Saturated Space is about bringing colour back into theoretical discourse, practice and academic debate. The cluster held an inaugural event bringing together lectures on colour – its origins, perception, stories told by and design experiments with it. Speakers included, neuroscientist and founder of neuroesthetics Semir Zeki, geologist Lars Stixrude, art historian Jim Harris, and architects Louisa Hutton and Peter Salter. Our second event in Venice a symposium was hosted in conjunction with the IUAV PhD programme, initiating a joint research project, with visits to Carlo Scarpa’s projects, local fabricators and historical precedents of the use of colour in urban and architectural space. Our website is constantly updated with guest posts, and will act as the access point, register and archive of our inclusive and broad network of practitioners looking into the topic. For past and future events, updates and general info please visit: www.saturatedspace.org
Adam Nathaniel Furman
As Marcel Proust famously offered, ‘les vrais paradis sont les paradis qu’on a perdus’. That is, ‘the true paradises are the paradises that one has lost’ or alternatively ‘true paradises are paradises that one has lost’. Note the plurality. Not only does it appear the only paradises worth naming are those that have been lost. (And, conversely, only become paradisiac once they have been lost.) But also, there are a multitude of paradises to be lost. In this way, ‘paradise’ simply provides another name for loss.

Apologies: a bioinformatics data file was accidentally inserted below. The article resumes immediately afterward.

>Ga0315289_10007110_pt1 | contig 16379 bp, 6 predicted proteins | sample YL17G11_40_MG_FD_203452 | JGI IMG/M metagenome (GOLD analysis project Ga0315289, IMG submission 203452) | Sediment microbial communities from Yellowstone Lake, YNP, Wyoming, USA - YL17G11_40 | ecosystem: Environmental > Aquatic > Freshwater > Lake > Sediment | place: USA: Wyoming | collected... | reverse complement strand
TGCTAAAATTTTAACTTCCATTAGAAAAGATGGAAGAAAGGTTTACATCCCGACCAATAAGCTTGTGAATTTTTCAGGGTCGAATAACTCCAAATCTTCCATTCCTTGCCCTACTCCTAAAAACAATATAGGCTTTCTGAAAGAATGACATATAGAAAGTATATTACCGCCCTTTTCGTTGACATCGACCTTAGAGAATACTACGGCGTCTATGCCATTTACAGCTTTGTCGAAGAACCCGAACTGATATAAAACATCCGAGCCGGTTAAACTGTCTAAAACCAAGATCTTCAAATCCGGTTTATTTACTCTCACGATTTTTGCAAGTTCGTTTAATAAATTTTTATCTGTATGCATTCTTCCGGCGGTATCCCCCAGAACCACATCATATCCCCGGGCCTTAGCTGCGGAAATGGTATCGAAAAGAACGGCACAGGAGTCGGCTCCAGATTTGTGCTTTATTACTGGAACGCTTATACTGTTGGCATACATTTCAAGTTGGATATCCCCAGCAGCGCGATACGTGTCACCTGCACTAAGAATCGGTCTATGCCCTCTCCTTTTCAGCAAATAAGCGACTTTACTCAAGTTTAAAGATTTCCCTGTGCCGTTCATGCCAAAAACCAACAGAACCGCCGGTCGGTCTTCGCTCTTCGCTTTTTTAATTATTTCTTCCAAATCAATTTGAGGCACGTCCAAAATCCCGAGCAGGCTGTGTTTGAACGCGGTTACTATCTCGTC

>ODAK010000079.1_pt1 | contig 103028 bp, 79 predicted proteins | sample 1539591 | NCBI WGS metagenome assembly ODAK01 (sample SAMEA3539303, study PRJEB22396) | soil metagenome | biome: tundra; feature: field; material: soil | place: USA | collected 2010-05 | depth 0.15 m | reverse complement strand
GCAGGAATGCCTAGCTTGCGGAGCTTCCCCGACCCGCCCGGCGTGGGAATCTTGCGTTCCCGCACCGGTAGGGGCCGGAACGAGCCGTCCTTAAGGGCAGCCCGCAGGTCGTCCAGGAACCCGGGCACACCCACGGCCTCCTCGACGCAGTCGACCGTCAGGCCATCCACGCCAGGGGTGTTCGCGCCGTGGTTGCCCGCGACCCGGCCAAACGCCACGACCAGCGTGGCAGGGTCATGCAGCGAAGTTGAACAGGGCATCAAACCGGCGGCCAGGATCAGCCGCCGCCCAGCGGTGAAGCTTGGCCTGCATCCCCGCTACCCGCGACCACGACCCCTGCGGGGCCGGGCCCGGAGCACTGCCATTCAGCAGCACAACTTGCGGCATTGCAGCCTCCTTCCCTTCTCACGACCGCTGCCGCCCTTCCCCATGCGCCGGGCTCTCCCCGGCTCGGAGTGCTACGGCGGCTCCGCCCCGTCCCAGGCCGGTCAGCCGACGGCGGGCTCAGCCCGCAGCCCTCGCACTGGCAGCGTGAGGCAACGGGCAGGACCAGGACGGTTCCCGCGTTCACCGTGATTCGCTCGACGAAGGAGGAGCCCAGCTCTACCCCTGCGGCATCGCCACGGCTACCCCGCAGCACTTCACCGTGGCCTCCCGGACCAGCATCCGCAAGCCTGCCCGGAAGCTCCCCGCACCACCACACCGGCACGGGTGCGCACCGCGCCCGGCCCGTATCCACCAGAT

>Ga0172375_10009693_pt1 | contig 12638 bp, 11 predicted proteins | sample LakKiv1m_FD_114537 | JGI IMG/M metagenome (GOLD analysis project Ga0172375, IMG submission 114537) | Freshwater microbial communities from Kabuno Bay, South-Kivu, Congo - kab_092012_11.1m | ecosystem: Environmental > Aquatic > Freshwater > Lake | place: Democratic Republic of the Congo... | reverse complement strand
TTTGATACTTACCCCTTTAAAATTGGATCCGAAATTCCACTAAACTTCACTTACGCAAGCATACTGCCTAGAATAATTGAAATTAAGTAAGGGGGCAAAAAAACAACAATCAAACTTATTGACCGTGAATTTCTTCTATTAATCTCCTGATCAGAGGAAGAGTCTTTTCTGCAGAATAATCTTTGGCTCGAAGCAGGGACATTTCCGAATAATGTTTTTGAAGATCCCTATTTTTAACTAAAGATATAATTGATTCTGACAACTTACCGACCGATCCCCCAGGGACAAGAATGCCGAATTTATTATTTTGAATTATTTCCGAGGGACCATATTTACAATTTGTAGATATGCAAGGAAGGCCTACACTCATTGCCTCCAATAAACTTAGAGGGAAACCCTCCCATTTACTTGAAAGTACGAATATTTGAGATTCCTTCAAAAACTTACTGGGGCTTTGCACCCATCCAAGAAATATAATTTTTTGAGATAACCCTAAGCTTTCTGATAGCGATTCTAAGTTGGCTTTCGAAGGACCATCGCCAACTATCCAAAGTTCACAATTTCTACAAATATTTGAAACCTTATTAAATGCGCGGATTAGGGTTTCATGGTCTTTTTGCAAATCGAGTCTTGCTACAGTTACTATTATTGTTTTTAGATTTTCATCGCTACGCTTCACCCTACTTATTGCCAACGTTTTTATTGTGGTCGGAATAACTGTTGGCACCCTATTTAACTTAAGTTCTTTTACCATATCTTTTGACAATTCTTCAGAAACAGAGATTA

This research cluster examines the architectural implications of this loss through a study of contemporary America. If the United States of America was the world’s greatest economic, scientific and cultural force during the twentieth century, it now faces a kind of unplanned obsolescence. These changing patterns of consumption and demand are resulting in a kind of architectural redundancy, in which architecture exists as a form of by-product, or residue. In recognition of this dynamic, the cluster is beginning to sift through these residues in the hope of determining the words and images that truly speak of these paradises lost.